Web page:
I started my apprenticeship at Marshall Aerospace in 1987 to train as an airframe fitter, and after spending the first year in the training centre honing vital practical skills under the tuition of two amazing guys who worked the 'good cop, bad cop' routine like seasoned veterans, I ended up out on the shop floor - specifically Hangar 17 which was the TriStar service centre.
During my time there (through my apprenticeship and beyond) I got to work on all aspects of the airframe and systems (apart from electrics, 'cos that's a sparky's job), developing the sort of familiarity with the aircraft that you have with a car that you've had to bits on a regular basis over an extended period of time - and I've had a few cars that have needed that level of love and attention...
There were many TriStars passing through that place - some for relatively quick jobs, and some for extensive major servicing involving a total stripdown back to virtually a bare airframe. The occasional commercial one came in, such as those operated by Air Canada and Air Transat, and from time to time we got to work on King Hussein of Jordan's personal TriStar which was an incredible piece of kit; a flying palace which beggared belief. The first time it came in was rather unnerving though, because the King's security guys were constantly wandering around, looking over your shoulder to make sure you weren't trying to steal the gold fixtures and fittings, with pistols hanging in shoulder rigs under their jackets. Eventually the amount of complaints of feeling intimidated led to airport security taking away the guns until they left which made us feel about as good as one can with a muscle-bound meatball with no sense of humour glaring menacingly at you while you're repairing the motorised table in the state room. As undeniably cool as that plane was, we were always glad to see it go.
Another interesting TriStar was the one bought by Orbital Sciences Corporation which was converted to an airborne launch platform for the Pegasus rocket. The Pegasus is used to deploy satellites into orbit.
The conversion was a major feat, because apart from the modifications needed to hang the rocket from the belly there was an immense amount of weight that had to be shed from the plane to enable it to get off the ground with a fully fuelled and equipped Pegasus mounted underneath.
For the most part though, the TriStars that came through that hangar were those belonging to the RAF, and you'll have to forgive me getting my anorak on at this point. There were nine in total - six were ex-British Airways and were converted to tanker/transport planes (ZD948 - ZD953), and the other three were ex-PanAm (ZE704 - ZE706).
ZE706 spent years sitting on the pan outside the hangar being robbed for spare parts and generally rotting away. It was known amongst the fitters as the 'DeathStar', because if someone was sent to work on it their next stop was often the personnel office to collect their P45. The trouble with 706 was that it had been purchased in error. It was intended that it would be converted to a tanker, but the conversion couldn't be carried out due it being the wrong variant which lacked the necessary third cargo door.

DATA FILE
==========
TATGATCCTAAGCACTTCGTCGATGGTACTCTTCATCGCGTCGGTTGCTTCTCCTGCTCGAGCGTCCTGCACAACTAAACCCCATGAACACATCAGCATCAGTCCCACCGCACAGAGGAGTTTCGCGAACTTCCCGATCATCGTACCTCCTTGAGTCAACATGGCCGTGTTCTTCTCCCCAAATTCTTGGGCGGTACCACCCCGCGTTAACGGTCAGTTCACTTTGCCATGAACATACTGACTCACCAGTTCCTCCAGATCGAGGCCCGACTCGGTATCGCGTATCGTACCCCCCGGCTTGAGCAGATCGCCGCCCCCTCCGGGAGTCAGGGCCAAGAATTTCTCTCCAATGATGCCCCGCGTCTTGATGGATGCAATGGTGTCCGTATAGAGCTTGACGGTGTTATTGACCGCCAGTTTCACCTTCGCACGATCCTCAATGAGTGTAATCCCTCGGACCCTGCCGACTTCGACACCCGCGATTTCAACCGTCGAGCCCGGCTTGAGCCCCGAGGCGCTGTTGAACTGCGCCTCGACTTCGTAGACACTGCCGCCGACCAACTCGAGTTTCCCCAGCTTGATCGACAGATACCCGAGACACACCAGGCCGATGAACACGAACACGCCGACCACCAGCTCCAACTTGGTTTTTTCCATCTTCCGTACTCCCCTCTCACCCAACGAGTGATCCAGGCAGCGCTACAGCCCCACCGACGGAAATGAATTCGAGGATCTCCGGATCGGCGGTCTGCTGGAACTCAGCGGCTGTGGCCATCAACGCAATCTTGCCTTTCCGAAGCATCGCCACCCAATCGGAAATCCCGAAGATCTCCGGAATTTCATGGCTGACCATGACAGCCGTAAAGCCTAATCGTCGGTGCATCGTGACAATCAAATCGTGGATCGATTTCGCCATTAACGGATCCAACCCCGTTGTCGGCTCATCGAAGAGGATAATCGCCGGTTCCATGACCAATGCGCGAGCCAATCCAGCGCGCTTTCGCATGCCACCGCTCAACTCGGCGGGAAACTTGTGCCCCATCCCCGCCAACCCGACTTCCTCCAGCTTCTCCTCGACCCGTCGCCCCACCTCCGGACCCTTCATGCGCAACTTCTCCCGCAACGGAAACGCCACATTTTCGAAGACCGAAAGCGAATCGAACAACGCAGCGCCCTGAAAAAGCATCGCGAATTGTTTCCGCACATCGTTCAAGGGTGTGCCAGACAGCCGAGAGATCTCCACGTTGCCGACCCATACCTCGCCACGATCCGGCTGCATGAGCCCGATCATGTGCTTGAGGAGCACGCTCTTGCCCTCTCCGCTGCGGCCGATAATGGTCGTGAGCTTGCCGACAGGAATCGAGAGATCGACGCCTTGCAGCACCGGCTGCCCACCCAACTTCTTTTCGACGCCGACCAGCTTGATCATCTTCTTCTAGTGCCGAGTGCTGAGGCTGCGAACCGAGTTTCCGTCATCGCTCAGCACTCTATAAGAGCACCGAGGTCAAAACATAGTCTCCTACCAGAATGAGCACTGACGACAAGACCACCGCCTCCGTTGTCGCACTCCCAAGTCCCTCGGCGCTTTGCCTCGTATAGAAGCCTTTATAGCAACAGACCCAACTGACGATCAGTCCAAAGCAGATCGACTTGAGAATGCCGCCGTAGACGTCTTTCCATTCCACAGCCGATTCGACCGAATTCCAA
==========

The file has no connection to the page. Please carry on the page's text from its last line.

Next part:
So there it sat, sad and unwanted while the MOD decided what they were going to do with it.
Eventually, they decided to simply use it as a troop transporter, and so began the arduous project of reviving that sorry state of an aircraft from a corroded piece of crap into what ended up as probably the best TriStar on the fleet. There was a distinct feeling of pride amongst those of us who worked on ZE706 during this phase of its life, and all thoughts of the 'DeathStar' were banished when we watched it take off again, which made it all the more sad for me to know that at the end of its service life it was just ripped apart to be weighed in for scrap metal.
By the time I left Marshall Aerospace in 1996 I had spent my time on TriStars, C-130 Hercules, Boeing 727 (royal Bahrain), Boeing 707, Gulfstream G2, Andover, and HS125. I knew I had to get out of there because as much as I liked the fact that I was doing the job I'd dreamt about throughout my childhood, the way the company operated was sucking away my very soul, leaving me in a permanent state of misery.
Even though there were some seriously unpleasant aspects to being an airframe fitter like crawling around in wet fuel tanks, decorroding the internal skin of a TriStar's s-duct (the number two engine's intake) with a vacu-blast machine, stripping out a filthy bullet-ridden Hercules from some war-torn African shit-hole, getting smeared with all sorts of sealants and chemicals that have since been found to be highly carcinogenic, and getting your head addled by methyl-ether-ketone fumes, I can still look back at that period of my life and smile to myself.
It wasn't all bad. There were a lot of good blokes (and a few wankers of course but that's the same everywhere), I got to spend a few years doing what I thought I wanted to do with my life, and I learned a hell of a lot of skills including the ability to swear profusely which I never did before I left school, and like all bad habits has proved to be impossible to shake off.
Now I work in aerodynamics at Cambridge University's Department of Engineering - a world away from the demands and unreasonable behaviour of industry and I know that the only reason I'd go back to working on planes is if I'd retired on a big lottery win and wanted to do aircraft restoration at a museum as a means of preventing myself going insane with boredom.
ZE706 - rest in pieces.